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Accession Number ADA574562
Title Modeling Conflict between China and the United States.
Publication Date Dec 2012
Media Count 131p
Personal Author P. W. Reynolds
Abstract As the United States exits Iraq and Afghanistan, it must begin the long process of preparing for future challenges. There is considerable pressure on policy makers within the Congress and the Department of Defense (DoD) to make strategy and force structure decisions with costs in mind. A key question is what will future conflict look like and how many resources should be committed to large conventional forces. To effectively analyze the desired size and characteristics of tomorrow's military, we must take a hard look at feasible, real-world contingencies, one of which could be conflict with China. This thesis examines the strengths and weaknesses of the United States' and China's military forces, and uses Game Theory to model conflict between the two countries using the Correlates of War data to measure national power. The central question that drives this study is as follows: Can the United States 'win' a conventional war against China, and, if not, are there offensive irregular warfare (IW) activities that can deter China while being advantageous to the United States. Modeling can provide input to policy makers by providing insight into three questions: (1) How would the United States fare in a conventional war with China; (2) Would the United States fare better using IW against China; and (3) Is there a combination of conventional force, IW, and diplomacy that can achieve U.S. strategic objectives. The models in this study are meant to provide mathematical 'insights' into whether IW is an essential element of U.S. national strategy.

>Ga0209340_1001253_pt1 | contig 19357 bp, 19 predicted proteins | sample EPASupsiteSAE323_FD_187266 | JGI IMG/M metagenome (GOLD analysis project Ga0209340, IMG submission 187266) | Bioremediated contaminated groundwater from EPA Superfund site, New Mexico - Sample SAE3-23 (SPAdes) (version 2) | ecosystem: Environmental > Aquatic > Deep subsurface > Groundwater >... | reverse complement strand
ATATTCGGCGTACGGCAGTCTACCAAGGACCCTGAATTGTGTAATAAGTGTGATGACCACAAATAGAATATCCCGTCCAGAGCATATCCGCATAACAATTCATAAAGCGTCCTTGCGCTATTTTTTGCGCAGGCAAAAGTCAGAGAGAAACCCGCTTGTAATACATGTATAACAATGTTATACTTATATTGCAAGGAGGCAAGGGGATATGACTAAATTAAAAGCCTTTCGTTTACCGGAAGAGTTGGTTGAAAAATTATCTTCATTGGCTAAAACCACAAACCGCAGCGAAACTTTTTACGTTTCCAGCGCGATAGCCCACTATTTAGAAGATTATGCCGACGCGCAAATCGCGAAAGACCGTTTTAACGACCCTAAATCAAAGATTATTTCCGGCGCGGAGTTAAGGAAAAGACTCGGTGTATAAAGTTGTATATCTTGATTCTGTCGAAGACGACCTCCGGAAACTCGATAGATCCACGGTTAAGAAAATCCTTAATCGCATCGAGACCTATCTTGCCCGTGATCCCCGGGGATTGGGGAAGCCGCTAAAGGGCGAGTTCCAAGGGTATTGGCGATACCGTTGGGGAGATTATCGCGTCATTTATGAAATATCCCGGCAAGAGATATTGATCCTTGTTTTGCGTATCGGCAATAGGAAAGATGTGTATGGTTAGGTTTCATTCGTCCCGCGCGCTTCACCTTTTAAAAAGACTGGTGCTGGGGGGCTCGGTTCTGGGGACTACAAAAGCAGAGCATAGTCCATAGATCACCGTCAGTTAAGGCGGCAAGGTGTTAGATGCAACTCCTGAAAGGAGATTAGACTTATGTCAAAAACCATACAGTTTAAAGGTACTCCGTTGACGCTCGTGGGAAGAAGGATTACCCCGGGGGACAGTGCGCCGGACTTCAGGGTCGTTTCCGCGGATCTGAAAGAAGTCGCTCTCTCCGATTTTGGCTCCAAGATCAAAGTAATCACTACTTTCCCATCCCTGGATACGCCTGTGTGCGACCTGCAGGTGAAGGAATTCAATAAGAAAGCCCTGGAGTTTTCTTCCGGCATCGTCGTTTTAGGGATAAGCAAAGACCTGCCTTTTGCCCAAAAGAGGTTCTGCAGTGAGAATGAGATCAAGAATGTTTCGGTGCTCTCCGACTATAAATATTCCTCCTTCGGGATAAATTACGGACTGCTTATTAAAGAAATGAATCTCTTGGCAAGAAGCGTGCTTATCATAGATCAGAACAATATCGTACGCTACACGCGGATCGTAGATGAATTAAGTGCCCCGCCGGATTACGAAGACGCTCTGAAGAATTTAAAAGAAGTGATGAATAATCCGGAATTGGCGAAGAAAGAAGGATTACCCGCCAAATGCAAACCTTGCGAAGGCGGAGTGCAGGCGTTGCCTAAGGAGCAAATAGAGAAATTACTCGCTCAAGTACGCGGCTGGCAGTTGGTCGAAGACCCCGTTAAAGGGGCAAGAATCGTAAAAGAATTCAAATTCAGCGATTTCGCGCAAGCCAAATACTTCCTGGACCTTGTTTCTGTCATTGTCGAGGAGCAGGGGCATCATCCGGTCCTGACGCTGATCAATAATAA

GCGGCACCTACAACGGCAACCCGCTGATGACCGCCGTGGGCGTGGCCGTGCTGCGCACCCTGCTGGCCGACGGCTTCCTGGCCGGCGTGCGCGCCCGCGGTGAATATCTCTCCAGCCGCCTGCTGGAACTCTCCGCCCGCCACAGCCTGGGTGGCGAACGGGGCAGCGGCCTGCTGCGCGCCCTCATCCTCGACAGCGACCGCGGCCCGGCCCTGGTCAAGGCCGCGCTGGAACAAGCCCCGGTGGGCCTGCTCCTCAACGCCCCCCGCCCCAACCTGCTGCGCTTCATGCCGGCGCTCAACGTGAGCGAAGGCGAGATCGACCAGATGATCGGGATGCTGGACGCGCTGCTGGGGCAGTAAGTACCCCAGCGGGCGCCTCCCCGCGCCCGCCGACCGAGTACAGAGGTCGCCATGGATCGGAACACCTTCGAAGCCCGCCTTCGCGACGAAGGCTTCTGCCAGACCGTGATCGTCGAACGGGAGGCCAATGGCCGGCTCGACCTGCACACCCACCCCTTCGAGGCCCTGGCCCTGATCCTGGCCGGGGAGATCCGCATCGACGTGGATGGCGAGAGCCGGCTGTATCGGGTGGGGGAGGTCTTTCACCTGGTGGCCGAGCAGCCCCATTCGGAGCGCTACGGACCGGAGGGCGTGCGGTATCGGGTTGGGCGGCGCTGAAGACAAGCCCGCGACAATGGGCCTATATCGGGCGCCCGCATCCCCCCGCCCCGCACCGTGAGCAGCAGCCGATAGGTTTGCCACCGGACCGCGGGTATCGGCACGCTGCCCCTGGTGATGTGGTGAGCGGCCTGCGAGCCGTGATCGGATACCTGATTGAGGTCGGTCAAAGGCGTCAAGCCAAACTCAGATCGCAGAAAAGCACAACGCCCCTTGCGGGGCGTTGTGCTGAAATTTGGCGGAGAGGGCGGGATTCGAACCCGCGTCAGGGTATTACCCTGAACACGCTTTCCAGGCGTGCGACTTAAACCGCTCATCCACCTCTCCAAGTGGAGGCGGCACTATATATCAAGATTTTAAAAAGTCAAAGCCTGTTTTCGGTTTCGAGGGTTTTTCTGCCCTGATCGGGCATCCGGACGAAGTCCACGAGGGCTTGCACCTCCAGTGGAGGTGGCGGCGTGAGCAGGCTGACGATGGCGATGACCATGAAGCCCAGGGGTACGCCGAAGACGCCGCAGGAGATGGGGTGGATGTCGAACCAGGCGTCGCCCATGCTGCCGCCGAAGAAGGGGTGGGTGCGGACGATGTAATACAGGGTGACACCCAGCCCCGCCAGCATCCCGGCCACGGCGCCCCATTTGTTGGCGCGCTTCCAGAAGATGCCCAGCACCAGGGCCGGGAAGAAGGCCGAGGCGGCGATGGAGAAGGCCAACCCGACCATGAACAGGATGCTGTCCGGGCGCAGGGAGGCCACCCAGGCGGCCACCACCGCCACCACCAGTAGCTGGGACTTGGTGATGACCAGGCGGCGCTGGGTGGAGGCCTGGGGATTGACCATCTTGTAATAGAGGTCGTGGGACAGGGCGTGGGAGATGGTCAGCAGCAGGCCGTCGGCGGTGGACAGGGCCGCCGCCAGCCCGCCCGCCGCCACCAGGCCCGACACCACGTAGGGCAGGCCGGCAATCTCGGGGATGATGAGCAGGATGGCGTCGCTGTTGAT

Keywords Asymmetric warfare
Balance of power
Conventional warfare
Game theory
Irregular warfare
Mathematical models
Military budgets
Military capabilities
Military forces(Foreign)
Military forces(United states)
United states government

Source Agency Non Paid ADAS
NTIS Subject Category 92 - Behavior & Society
74 - Military Sciences
74G - Military Operations, Strategy, & Tactics
Corporate Author Naval Postgraduate School, Monterey, CA. Defense Analysis Dept.
Document Type Thesis
Title Note Master's thesis.
NTIS Issue Number 1318
Contract Number N/A

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